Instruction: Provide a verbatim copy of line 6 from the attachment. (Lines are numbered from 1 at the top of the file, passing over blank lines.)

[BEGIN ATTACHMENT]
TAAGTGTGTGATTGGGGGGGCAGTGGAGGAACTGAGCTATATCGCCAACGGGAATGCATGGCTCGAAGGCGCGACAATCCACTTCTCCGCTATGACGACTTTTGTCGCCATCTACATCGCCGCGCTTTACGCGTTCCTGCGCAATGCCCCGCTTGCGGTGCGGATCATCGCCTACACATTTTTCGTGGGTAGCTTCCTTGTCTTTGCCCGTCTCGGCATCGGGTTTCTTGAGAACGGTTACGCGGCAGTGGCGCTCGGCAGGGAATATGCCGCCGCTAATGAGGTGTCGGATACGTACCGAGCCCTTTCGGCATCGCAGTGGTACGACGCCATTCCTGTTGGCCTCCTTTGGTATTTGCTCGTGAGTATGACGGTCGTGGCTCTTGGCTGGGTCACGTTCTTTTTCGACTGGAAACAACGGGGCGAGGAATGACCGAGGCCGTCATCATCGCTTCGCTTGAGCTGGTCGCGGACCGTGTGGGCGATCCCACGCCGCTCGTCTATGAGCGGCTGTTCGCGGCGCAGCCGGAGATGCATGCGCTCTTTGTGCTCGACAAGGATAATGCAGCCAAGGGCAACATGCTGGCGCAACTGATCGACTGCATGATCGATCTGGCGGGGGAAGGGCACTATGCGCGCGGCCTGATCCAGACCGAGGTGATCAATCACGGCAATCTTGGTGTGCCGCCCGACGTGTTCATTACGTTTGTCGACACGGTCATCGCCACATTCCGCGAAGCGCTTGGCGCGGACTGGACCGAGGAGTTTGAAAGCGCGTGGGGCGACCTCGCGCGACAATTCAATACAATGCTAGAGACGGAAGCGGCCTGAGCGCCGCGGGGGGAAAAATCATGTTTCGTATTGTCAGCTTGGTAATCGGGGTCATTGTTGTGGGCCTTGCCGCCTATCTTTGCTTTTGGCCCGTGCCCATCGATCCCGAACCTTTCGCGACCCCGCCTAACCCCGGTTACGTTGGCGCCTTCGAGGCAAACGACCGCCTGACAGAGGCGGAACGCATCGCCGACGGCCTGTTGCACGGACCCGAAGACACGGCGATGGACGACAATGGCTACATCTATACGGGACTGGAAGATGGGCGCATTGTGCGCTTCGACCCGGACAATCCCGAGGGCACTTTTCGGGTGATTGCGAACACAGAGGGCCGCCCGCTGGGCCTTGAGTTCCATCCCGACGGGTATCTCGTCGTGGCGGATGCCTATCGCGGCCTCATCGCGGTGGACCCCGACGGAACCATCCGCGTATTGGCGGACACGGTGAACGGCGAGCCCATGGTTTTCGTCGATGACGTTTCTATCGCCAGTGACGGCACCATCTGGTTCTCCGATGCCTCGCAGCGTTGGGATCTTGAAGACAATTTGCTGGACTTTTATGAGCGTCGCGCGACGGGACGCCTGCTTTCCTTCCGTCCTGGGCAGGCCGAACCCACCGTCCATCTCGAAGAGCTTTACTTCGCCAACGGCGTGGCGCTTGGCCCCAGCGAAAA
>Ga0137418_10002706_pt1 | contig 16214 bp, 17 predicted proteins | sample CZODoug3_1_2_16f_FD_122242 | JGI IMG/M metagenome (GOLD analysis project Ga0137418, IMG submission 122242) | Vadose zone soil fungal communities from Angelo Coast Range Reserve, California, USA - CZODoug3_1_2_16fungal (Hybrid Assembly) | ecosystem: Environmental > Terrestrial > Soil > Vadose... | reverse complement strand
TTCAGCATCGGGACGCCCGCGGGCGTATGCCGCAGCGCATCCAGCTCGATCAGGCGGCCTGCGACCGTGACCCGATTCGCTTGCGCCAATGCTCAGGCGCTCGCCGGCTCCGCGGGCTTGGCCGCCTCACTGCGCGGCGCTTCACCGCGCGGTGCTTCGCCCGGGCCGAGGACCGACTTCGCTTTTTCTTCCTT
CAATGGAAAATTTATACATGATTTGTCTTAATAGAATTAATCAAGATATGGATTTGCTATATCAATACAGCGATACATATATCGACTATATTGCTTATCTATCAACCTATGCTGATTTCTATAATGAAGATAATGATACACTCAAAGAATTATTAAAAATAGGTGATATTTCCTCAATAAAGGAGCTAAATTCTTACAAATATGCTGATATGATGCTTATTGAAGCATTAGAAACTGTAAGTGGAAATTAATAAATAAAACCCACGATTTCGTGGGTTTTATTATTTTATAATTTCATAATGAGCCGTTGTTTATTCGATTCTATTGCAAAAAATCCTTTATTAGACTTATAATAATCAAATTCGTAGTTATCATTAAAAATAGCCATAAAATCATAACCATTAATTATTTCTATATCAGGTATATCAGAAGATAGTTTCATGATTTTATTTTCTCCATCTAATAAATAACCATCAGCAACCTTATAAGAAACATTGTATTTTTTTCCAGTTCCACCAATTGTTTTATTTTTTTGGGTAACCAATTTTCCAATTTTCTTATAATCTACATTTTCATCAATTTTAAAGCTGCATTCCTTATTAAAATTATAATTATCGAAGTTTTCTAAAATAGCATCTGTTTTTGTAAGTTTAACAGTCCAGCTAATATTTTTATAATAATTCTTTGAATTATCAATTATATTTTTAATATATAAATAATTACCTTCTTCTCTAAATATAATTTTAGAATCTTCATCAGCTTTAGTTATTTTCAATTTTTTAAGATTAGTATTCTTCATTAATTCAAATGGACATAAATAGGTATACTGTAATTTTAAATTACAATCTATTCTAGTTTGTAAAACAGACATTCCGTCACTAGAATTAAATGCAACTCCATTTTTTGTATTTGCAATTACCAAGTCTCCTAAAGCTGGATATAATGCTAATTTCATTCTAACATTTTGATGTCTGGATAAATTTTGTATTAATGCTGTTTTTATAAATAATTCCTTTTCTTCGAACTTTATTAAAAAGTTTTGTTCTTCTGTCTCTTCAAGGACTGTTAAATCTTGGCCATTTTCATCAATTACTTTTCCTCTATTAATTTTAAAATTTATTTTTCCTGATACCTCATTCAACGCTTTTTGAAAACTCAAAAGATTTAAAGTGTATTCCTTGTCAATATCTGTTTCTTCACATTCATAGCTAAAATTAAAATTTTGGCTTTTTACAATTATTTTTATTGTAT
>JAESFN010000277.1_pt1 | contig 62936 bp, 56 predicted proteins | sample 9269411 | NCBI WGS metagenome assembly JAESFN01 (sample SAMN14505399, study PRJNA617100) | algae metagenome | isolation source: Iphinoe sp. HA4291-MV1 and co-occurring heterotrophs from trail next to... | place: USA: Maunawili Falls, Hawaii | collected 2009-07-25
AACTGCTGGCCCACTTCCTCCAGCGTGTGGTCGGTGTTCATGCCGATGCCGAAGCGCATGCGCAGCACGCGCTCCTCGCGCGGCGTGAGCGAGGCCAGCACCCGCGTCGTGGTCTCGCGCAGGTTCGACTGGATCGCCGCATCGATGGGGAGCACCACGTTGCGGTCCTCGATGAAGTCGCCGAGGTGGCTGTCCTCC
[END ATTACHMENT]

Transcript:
AACTGCTGGCCCACTTCCTCCAGCGTGTGGTCGGTGTTCATGCCGATGCCGAAGCGCATGCGCAGCACGCGCTCCTCGCGCGGCGTGAGCGAGGCCAGCACCCGCGTCGTGGTCTCGCGCAGGTTCGACTGGATCGCCGCATCGATGGGGAGCACCACGTTGCGGTCCTCGATGAAGTCGCCGAGGTGGCTGTCCTCC